- The General Authorities were NOT prepared for the level of anti Mormonism that erupted over the presidential run of "Elder" Mitt Romney (yeah he referred to him as Elder). So much for their ability to be Seers.
- He admitted that some of his personal friends have left the church. (More on this in a moment)
- He enjoys going out on the Conference Center Plaza during General Conference to see all the so-called anti-Mormon protesters with their "Joseph Lied" signs….it strengthens his testimony that the church is true. WTF?
- Church members have nothing to be ashamed of with church history or doctrine i.e., polygamy was specifically mentioned but nothing else.
- The church has NOTHING to apologize for... did you hear that one F.A.R.M.S.? This statement made my head snap!!
- The church is the most hated church in America…but the church is most hated in…drum roll please….UTAH (Hmmm…so add that to the list of other things that Utah leads the nation in such as anti-depressants use, youth suicide, white collar fraud, Pay-day Loans …quite an impressive résumé'.
Edgley, then proceeded to quote two of Smith's so called revelations, that in his opinion did come true, to counter his friends claims of Smith's fraud.
Regarding so-called prophecy #1: The account of Moroni was written in 1838….some 18 years after the event supposedly had taken place…Smith was already KNOWN in 1838 as a fraud ...one third of his original 12 had left the church, many more former members had apostatized, he was ALREADY receiving persecution for his secret polygamist practices' and land grab tactics in Missouri as well as Ohio…was it any stretch for him to declare that this trend of people pointing out HIS evil doings would continue?
- Moroni's declaration that Joseph Smith's name would be known for both good and evil throughout the word and…
- That Smith prophesied that the stone cut without hands would (the church) would fill the entire earth…
Regarding so-called prophecy #2: Even by being generous… using the Mormon Church's own membership numbers of 13 million…this represents the earth being filled to only .019% of its capacity. Imaging a very small droplet of water sitting in the bottom of a large glass…HOW, by anyone's standard of measurement, can this be claimed as FULFILLMENT of filling the "whole" earth? It's equivalent to my letting off a fart…and claiming that it's filled the earth. Yet claim away they do. Their claim of fulfillment of this so called revelation….stretches incredulity. And when you use actual active numbers of a generous 40% of that 13 million that percentage of filling drops to a mere .008% of world population capacity.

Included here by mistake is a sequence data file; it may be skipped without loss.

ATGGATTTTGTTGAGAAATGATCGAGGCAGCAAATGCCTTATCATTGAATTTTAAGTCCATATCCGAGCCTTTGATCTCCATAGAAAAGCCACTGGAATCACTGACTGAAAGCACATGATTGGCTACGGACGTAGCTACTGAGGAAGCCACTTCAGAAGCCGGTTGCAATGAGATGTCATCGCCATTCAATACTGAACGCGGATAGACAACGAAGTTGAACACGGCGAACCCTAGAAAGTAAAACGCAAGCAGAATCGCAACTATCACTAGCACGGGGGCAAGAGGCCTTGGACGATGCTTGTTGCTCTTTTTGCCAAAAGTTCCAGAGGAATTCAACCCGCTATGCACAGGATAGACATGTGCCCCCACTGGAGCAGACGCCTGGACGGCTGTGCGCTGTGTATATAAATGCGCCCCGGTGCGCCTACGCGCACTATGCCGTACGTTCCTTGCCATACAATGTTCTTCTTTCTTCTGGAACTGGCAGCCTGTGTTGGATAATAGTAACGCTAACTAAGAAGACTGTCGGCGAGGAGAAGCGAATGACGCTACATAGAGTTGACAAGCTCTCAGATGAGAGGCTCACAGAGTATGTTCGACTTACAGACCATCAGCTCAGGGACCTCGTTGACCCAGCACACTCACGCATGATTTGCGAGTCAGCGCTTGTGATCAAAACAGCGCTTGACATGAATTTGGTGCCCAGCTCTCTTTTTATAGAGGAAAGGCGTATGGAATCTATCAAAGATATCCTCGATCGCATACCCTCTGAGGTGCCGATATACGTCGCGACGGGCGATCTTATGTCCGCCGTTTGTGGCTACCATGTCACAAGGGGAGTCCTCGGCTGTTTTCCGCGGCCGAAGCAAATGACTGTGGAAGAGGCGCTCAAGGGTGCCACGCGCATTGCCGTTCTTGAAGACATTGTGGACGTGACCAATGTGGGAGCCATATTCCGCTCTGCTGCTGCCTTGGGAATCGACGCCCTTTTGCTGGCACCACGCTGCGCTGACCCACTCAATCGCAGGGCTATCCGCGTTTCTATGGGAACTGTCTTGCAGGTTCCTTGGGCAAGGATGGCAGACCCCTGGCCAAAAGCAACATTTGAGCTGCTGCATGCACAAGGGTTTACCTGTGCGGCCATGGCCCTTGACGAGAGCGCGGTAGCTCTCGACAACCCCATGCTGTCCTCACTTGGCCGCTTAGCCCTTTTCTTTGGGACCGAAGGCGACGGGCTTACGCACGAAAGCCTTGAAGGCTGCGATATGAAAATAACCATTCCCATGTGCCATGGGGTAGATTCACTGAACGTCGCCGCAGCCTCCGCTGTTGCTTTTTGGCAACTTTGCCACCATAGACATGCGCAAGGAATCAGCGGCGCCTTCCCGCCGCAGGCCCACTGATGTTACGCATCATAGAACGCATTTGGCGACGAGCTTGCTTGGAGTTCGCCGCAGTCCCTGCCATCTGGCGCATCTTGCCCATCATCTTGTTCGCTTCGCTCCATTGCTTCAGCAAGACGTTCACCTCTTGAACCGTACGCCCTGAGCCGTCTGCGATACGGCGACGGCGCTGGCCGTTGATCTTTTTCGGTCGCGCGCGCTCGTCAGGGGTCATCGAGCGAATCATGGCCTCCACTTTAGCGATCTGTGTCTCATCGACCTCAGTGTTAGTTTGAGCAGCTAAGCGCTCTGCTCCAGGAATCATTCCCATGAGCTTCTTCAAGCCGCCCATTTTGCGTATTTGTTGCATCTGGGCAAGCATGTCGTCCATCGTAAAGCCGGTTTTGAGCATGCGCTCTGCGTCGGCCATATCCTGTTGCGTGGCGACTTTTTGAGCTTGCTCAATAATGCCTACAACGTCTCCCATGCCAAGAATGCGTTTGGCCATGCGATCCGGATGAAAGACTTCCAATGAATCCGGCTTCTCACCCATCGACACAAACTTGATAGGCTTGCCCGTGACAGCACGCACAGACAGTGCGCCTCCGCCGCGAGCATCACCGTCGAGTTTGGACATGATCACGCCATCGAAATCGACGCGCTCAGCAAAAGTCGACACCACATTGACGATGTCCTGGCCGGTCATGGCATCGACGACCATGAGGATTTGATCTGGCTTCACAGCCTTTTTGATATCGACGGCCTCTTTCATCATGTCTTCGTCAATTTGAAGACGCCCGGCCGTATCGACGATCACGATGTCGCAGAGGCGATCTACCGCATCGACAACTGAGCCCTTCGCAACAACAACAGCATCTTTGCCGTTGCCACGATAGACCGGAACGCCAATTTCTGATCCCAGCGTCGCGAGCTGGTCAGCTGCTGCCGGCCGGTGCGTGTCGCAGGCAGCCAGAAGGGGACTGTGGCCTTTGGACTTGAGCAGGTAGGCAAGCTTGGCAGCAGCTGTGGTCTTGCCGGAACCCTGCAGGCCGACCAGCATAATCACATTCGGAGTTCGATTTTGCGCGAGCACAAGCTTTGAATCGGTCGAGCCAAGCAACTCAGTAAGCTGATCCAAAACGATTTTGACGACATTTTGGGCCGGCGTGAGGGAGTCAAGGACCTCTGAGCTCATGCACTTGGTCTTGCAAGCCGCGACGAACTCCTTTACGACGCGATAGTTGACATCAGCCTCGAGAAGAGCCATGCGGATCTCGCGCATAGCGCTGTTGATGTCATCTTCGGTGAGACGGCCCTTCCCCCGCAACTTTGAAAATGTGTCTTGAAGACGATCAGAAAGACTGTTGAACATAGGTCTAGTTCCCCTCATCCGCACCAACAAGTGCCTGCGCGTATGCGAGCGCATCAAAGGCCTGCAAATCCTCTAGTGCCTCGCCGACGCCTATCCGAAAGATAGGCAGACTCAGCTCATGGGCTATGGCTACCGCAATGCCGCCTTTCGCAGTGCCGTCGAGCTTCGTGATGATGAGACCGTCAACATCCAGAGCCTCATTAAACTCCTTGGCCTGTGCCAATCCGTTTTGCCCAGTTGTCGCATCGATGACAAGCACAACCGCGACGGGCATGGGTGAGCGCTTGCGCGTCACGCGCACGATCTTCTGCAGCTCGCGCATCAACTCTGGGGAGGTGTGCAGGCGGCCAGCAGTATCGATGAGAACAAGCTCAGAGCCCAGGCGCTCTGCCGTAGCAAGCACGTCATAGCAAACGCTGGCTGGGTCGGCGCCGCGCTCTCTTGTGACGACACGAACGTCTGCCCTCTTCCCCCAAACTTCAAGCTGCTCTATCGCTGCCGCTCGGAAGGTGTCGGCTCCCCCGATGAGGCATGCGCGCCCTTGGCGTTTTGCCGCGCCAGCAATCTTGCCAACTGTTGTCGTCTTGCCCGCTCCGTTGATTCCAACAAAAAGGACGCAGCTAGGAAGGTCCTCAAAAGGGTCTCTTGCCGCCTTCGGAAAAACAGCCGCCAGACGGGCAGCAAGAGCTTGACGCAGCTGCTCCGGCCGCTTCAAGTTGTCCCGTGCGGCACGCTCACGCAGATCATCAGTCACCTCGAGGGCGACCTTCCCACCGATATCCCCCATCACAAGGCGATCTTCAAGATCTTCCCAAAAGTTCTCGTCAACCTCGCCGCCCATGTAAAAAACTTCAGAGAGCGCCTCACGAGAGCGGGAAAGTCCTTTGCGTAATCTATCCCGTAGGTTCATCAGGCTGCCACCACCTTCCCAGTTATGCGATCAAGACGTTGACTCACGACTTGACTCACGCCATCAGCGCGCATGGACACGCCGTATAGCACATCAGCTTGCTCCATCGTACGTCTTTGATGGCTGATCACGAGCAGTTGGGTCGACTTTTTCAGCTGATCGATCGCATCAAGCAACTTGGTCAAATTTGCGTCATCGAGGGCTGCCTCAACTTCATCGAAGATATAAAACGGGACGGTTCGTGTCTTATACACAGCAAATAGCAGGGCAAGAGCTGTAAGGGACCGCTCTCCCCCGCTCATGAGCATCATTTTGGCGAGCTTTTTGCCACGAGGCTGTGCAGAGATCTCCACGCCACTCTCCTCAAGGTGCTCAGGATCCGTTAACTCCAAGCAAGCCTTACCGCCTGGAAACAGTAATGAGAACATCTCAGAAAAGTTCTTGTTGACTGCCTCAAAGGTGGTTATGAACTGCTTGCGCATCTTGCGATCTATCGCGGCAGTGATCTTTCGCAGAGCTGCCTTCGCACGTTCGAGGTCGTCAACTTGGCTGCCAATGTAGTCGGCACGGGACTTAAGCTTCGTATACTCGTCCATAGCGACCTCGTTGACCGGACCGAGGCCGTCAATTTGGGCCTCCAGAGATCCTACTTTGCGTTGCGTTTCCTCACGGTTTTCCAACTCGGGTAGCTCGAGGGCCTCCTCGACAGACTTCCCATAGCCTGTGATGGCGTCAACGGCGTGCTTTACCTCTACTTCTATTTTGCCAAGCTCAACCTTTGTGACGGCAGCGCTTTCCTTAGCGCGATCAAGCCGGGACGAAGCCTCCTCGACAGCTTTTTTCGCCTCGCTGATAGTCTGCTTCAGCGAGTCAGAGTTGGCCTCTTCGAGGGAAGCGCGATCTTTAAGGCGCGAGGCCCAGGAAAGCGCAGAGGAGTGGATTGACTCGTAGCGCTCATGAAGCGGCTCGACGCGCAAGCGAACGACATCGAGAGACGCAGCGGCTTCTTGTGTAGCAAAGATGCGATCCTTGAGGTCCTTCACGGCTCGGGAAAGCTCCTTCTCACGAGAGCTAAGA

Despite Edgley's truth claims, Mormonism must stand up to the toughest of standards. It must explain away, too many things to list here…something that to date it refuses to or can not do…
But the TBM's ate it up…they love Raw Meat…
| You all remember the lessons: the mud in the cookie, the dirt in the pudding, whatever the teacher had handy before she came to class.
It was always some lesson on the music we listen to or the movies we watch or the people we spend time with (occasionally the used goods one to keep us from having sex or having a healthy mentality towards our own bodies. Can't have that). "This song only has one swear word." "This movie only has one nude scene" (I remember the Titanic lessons). "But my friend only drinks once in a while." "But I only let him touch my breast over the clothes."
God cannot look upon sin with the least degree of allowance. That was DRILLED into us, that a little sin makes it all bad. You don't want to eat pudding with just a little dirt in it. You can't eat around the bad parts. You can't close your eyes for that one scene. You can't ignore the swearwords or sexually explicit lyrics.
I had a lesson about an engaged couple who asked the bishop how far they could go without repenting. He said that is the wrong question, and a sign of their sin already. It's like asking how close can I get to the ground before I open my parachute.
There is too much at stake. Please, god, make me like Nephi where I quake even at the thought of sin. If I am close enough to the spirit, my physical body will reject the sight or thought of sin (like my stepmother who feels sick when she thinks about going against the church, or sees others around her--even nevermos--sinning. Talk about conditioning).
Sad thing is, the church taught us all how to get out. I can't eat around the bad parts of the church; the black and white thinking precludes that. Once I found out that the church lies about its history; once I discovered JS was a pedophile, an admitted, convicted fraud; once I saw the church's hypocrisy in action; once I studied the BoA and the lies throughout; once I saw how much of the historical record has been changed; once I learned how much history the church deems un-useful. The deceit, the breaking the law, the lying, the stretching the truth, the sexual crimes in polygamy, the fraud.
I cannot look upon the church with the least degree of allowance. I cannot close my eyes to the bad parts.
To me, the church is that licked cookie, that dirt-filled pudding that no one wants to eat (take that, you misogynistic, mind-warping cult!!! I just compared you to the sin worse than murder!).
| I was a person who was right, who was certain and confident in my positions. My world view was sanctioned by god, my political views were in step with my former faith, and my life was lived in the smug correctness of my life which convinced me of the correctness of my certainty. Whew.